In April-May 1947, he led the workers in Departments 6 and 18, who had elected a strike committee. There, under the political leadership of Barta, he was the leader and the soul of the Renault Billancourt strike which forced the Communist Ministers to leave the Ramadier government. [2] (Hardy did not make the judgements that follow in this paragraph, they are my own – ERC) Because of the legal situation in France as regards the trade unions and the vicious hostility of the Stalinist-controlled CGT, Bois and Barta were forced to try to organise an independent union within Renault (the Syndicat Démocratique Renault or SDR) using as their base the sections in Department 6 and 18. Despite heroic efforts they failed, in part it must be said because of the lack of support from the other Trotskyists, the PCI (later the OCI), which was the much more numerous tendency in France, and in part perhaps because things were even then gradually improving for sections of the working class. In the much later words of Barta in his letter of August 1972, ‘the proletarian tree rejected the revolutionary graft. And, in the end, this was what condemned us, and not the attitude of this or that revolutionary.[3] So the Union Communiste collapsed because, unable to find fresh forces in the working class, it was at the end of its tether. It had done all that it could humanly do. Sadly, Bois and Barta fell out, but I am unclear why this occurred, except that both men must have been shattered emotionally by their efforts. Bois, or rather Hardy, the leading VO/LO comrade, has said that the ‘break-up followed a conflict between Barta and Bois on the way in which Barta tried to lead the SDR’, while Barta maintained that Bois had broken with him and dissolved the UC organisation. Both statements could be part of the truth.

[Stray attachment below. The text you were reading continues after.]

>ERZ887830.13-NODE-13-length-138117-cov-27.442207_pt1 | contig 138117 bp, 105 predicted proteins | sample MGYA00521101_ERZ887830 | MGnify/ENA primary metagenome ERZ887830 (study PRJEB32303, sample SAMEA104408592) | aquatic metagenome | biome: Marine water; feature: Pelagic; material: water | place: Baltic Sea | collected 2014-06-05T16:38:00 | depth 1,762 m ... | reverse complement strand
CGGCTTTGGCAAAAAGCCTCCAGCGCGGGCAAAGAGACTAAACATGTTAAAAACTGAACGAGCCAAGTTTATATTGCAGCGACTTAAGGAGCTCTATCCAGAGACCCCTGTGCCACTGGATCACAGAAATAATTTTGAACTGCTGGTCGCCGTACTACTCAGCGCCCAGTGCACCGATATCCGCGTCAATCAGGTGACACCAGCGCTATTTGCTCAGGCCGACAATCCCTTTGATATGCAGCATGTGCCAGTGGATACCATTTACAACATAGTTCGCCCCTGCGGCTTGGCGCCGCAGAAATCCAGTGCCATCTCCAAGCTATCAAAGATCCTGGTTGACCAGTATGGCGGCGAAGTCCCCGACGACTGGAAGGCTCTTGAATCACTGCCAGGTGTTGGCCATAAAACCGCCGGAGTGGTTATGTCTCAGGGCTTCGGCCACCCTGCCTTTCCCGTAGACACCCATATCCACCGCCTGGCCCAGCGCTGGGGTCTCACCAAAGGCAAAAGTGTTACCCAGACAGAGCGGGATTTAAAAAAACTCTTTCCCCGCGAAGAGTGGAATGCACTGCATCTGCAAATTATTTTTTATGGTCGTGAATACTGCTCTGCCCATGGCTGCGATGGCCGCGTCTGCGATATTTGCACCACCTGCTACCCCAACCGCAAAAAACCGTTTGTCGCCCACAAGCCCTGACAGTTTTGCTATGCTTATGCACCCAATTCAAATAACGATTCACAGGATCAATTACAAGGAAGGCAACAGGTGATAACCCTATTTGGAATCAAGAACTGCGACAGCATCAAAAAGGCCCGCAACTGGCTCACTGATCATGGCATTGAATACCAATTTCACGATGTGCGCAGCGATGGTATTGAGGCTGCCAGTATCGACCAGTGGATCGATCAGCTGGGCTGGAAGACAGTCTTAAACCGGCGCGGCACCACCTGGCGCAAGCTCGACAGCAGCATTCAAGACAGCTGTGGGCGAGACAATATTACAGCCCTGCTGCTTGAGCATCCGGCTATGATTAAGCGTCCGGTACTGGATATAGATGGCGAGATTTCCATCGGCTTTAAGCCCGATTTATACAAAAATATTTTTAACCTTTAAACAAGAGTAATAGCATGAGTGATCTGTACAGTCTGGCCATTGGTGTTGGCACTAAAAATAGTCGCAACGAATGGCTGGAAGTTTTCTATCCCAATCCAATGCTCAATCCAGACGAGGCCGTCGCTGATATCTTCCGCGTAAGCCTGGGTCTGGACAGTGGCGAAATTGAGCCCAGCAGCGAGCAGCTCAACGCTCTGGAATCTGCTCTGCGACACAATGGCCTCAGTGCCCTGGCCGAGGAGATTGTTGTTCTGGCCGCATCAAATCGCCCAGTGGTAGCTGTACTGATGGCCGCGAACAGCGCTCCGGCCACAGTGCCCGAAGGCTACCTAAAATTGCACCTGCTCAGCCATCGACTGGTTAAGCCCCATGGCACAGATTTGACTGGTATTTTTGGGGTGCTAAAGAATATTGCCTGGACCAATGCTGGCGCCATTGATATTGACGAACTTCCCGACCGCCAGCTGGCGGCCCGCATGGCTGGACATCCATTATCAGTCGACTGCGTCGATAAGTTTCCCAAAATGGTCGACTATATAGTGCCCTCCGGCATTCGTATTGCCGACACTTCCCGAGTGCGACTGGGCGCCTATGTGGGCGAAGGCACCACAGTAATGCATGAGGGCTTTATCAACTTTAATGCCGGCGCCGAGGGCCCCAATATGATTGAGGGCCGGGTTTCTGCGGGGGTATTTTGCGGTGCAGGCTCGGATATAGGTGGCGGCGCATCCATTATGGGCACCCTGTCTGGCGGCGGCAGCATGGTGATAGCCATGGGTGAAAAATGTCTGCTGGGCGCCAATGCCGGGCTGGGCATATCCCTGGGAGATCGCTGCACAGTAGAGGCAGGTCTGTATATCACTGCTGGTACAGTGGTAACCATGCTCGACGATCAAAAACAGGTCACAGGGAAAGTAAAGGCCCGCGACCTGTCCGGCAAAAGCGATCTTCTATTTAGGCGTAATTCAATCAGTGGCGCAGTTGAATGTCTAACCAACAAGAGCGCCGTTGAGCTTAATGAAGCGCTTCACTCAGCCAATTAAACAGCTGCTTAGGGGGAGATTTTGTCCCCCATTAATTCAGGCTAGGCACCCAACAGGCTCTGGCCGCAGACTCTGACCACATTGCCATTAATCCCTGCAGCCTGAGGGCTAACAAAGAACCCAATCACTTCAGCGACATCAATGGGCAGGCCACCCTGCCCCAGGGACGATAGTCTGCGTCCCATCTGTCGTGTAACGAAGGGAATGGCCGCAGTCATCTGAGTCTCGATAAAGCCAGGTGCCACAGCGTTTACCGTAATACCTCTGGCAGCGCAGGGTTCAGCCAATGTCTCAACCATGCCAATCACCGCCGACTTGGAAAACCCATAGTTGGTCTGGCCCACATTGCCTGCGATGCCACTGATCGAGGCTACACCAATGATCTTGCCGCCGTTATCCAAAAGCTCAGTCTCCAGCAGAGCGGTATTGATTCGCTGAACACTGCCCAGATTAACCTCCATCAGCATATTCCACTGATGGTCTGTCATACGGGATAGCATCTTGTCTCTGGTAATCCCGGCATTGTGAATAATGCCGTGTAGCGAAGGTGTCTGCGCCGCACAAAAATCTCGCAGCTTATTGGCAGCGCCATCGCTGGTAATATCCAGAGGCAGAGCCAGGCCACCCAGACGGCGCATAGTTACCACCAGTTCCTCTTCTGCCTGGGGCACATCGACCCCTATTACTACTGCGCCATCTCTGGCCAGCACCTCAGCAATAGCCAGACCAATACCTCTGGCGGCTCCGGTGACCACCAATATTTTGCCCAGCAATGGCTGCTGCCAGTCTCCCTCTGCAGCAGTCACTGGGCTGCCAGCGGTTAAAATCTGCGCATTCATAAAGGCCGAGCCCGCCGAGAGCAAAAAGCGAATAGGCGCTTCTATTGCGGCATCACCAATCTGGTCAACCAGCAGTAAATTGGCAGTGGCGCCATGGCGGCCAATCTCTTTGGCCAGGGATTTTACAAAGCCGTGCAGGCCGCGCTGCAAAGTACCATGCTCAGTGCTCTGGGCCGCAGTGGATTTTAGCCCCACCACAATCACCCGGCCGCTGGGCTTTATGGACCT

Hardy went on to say that after the dissolution of the UC, Pierre Bois continued as an activist at Renault. With the comrades from the factory who were close to Socialisme ou barbarie [4], he published a little paper, le Travailleur émancipé. He also helped produce a paper whose circulation was limited to Renault called the Tribune Ouvrière, whose first number appeared in 1954.

From then on the obituary by LO gives few details of Bois’ life, except to say that he founded Voix Ouvrière and then Lutte Ouvrière after the banning of VO. He is said to have been at many national conferences, meetings of the Central Committee and the Executive Committee, where his interventions were forceful, and to have been active until the very end. At the last congress he attended, he admitted that he had not voted for Mitterrand in the second round in 1981, although that was the line of the group. He was, it is admitted by Hardy, a tiny bit of a libertarian. And that is all. This self-effacement seems extraordinary, and quite outside the socialist tradition and customs of the late nineteenth and early twentieth centuries to which, in so many other respects, LO still adheres more closely and more admirably than anyone else. Did he play no part in advising worker militants like Vitry during the rail dispute in 1987? What did he say about the problems around the Peugeot strikes? What was his contribution in 1968? Could comrades learn nothing from what he thought and advised then and at many other times? That he was often correct I have no doubt, but he must sometimes have been wrong, and if so we should learn from that. Lenin and Trotsky learnt from their mistakes, and I cannot believe that we have no further lessons to learn after a lapse of over 60 years. Surely there were disputes among the leadership in which he took sides?